Presentation on theme: "AP LANGUAGE FINAL PREP. RHETORICAL TERMINOLOGY I told you a million times to clean your room!"— Presentation transcript:
AP LANGUAGE FINAL PREP
I told you a million times to clean your room!
Hyperbole/Overstatement: A figure of speech in which exaggeration is used for emphasis or effect; an extravagant statement.
My love is a red rose.
Metaphor: A figure of speech in which an implied comparison is made between two unlike things that actually have something important in common.
What lies behind us and what lies before us are tiny compared to what lies within us.
Epistrophe: The repetition of a word or phrase at the end of several clauses.
Romeo tells Mercutio he cant dance because he has a soul of lead.
Pun: A humorous play on words, using similar-sounding or identical words to suggest different meanings.
The wind stood up and gave a shout.
Anthropomorphism/ Personification: The attribution of human characteristics or behavior to a god, animal, or object.
Francines love of sweets was her Achilles heel.
Allusion: A brief, usually indirect reference to a person, place, or event that can be real or fictional.
Her hair glistened in the rain like a nose hair after a sneeze.
Simile: A figure of speech in which two fundamentally unlike things are explicitly compared, usually in a phrase introduced by "like" or "as."
Chicken for dinner? Dinner will be ruined!
Anadiplosis: the repetition of the final words of a sentence or line at the beginning of the next.
Instead of saying that you feel sad, you say I feel blue.
Idiom: An expression that, while an odd or incorrect use of the language, has a meaning that is understood even though it is not clearly derived from the words that form it.
Appointing a Wall Street insider to direct the Securities and Exchange commission is like telling Rush Limbaugh to make sure no one eats all the Halloween candy.
Analogy: A similarity or comparison between two different things or the relationship between them.
Hello darkness, my old friend. I've come to talk with you again.
Apostrophe: The direct address of an absent or imaginary person or of a personified abstraction, especially as a digression in the course of a speech or composition.
The doctor turned to the nurse and said Get me his vitals, STAT!
Jargon: The specialized language of a professional, occupational, or other group, often meaningless to outsiders.
Hope is the thing with feathers That perches in the soul, And sings the tune--without the words, And never stops at all
Extended Metaphor: A comparison between two unlike things that continues throughout a series of sentences in a paragraph or lines in a poem.
The green light at the end of Daisys dock in The Great Gatsby.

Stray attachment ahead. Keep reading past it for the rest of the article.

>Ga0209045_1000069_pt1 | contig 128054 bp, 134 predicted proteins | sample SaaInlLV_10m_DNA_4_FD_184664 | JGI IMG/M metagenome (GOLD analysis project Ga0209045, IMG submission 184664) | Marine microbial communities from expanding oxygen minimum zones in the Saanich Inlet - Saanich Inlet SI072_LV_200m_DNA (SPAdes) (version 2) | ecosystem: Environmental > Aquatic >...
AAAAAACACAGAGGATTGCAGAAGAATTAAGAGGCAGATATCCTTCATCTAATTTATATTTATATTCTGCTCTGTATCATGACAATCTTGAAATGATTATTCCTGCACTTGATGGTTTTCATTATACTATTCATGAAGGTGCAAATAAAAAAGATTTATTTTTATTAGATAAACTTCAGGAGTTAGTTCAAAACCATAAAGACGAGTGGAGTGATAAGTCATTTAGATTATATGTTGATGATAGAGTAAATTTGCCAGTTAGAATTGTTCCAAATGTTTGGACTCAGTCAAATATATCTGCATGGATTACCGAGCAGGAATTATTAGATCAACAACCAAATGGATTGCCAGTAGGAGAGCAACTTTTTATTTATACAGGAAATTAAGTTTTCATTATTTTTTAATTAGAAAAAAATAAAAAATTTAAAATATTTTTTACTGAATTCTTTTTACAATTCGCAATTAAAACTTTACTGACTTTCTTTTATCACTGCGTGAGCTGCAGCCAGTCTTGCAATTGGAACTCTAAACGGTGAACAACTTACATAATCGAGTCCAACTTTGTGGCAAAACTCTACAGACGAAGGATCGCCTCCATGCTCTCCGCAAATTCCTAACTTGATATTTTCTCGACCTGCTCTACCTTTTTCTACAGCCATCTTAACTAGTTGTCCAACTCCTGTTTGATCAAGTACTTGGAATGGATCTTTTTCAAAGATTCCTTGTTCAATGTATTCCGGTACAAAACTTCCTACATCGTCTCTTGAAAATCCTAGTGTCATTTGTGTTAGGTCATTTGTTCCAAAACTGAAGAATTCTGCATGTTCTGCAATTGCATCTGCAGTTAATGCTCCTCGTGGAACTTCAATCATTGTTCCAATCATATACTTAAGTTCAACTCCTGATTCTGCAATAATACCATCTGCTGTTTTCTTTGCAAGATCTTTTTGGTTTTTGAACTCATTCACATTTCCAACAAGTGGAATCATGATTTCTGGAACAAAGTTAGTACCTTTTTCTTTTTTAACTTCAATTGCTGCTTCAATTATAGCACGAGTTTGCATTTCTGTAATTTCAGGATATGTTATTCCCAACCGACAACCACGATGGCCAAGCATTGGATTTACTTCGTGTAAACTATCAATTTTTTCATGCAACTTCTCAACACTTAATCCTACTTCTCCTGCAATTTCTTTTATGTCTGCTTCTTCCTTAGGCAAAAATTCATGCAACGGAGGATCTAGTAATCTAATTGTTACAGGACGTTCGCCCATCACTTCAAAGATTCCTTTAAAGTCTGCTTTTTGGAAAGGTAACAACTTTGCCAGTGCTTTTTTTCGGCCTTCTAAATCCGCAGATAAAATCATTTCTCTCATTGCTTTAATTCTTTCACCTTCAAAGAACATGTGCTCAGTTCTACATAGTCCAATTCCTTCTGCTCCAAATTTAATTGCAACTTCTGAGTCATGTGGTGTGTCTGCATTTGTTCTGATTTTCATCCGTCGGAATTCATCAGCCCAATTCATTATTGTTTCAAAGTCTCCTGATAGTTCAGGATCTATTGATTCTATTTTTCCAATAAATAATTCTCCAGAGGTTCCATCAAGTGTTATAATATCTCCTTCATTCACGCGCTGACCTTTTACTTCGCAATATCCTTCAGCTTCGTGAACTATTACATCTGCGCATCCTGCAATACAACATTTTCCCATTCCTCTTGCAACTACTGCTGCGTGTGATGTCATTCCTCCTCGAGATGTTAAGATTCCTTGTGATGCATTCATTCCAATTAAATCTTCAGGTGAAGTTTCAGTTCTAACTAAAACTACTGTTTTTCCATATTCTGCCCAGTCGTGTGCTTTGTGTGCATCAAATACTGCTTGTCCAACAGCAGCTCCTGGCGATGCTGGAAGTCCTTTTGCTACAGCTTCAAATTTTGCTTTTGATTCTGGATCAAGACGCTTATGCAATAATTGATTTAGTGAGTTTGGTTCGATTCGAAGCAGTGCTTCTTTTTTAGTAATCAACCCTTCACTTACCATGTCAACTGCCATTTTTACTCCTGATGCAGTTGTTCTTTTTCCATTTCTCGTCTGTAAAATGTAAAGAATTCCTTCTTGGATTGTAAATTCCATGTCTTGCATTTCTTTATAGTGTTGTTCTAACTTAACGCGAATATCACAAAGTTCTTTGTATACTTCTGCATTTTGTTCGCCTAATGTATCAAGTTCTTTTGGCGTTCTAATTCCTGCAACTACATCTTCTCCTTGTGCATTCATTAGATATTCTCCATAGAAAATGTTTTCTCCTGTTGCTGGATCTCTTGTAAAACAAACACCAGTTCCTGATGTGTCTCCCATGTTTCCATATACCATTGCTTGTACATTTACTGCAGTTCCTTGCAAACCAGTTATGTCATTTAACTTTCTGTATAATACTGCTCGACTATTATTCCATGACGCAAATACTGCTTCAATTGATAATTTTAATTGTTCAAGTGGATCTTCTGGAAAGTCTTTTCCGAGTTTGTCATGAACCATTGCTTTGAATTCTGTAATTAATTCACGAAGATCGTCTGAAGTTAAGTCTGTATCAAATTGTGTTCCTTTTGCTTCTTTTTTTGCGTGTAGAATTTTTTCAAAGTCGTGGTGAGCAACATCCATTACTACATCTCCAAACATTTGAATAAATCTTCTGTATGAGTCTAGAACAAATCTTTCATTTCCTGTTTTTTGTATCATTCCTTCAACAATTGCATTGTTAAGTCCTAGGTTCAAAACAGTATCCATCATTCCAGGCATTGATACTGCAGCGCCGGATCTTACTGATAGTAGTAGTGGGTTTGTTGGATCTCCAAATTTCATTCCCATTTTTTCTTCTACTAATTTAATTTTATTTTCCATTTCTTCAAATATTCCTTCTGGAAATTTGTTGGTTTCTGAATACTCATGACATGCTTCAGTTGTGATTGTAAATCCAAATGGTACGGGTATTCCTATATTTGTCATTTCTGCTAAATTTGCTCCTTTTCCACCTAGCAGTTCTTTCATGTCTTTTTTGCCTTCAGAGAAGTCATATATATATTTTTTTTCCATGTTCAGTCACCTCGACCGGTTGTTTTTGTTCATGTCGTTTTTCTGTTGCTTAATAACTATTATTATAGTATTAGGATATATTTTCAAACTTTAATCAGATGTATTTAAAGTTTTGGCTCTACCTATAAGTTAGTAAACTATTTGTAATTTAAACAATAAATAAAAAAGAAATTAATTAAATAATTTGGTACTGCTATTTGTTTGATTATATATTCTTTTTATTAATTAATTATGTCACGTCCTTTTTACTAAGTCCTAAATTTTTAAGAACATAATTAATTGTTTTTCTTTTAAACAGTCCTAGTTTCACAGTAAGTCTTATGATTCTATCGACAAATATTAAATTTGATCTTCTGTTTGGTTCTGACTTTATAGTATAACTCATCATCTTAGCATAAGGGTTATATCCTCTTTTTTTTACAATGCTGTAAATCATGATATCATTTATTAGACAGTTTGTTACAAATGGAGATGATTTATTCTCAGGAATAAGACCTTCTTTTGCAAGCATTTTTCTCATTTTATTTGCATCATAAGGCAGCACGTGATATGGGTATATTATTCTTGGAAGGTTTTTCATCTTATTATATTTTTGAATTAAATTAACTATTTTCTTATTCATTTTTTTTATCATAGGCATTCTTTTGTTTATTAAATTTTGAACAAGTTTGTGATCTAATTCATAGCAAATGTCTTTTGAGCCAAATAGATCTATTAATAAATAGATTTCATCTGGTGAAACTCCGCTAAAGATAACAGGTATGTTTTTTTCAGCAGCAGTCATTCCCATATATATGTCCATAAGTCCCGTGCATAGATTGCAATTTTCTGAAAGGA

Symbol: A person, place, action, or thing that (by association, resemblance, or convention) represents something other than itself.
She was upstairs, and her children downstairs.
Zeugma (zoog-mah): The use of a word to modify or govern two or more words although its use may be grammatically or logically correct with only one.
If he cuts off your leg, it might hurt a little.
Understatement: A figure of speech in which a writer deliberately makes a situation seem less important or serious than it is.
In Shakespeares Julius Caesar, characters refer to clocks, which did not exist in ancient Rome.
Anachronism: A person, scene, event, or other element in a work of literature that fails to correspond with the time or era in which the work is set.
Sing to me of the man, Muse, the man of twists and turns driven time and again off course, once he had plundered the hallowed heights of Troy. Many cities of men he saw and learned their minds, many pains he suffered, heartsick on the open sea, fighting to save his life and bring his comrades home.
Invocation: A prayer or statement that calls for help from a god or goddess.
One thousand sails pursued Paris as he fled Troy with Helen by his side.
Synecdoche: A figure of speech in which a part is used to represent the whole or the whole for a part.
Hes not unfriendly.
Litotes (lie-toe-tez): A figure of speech consisting of an understatement in which an affirmative is expressed by negating its opposite.
A knave, a rascal, an eater of broken meats; a base, proud, shallow, beggarly, three-suited, hundred-pound, filthy worsted- stocking knave; a lily-livered, action-taking, whoreson, glass- gazing, super-serviceable, finical rogue; one-trunk-inheriting slave!
Invective: Denunciatory or abusive language; discourse that casts blame on somebody or something.
The only thing I know is that I know nothing.
Paradox: A statement that appears to contradict itself.
We saw her duck.
Ambiguity: Multiple meanings, intentional or unintentional, of a word, phrase, sentence or passage.
If I said you had a beautiful body, would you hold it against me?
Double Entendre: A corruption of a French phrase meaning "double meaning, the term is used to indicate a word or phrase that is deliberately ambiguous, especially when one of the meanings is risqué or improper.
Oh, you are a real genius, thats what you are!
Melodramatic Redundancy: An unnecessary repetition that is exaggerated, sensational and overly dramatic.
I am not young enough to know everything.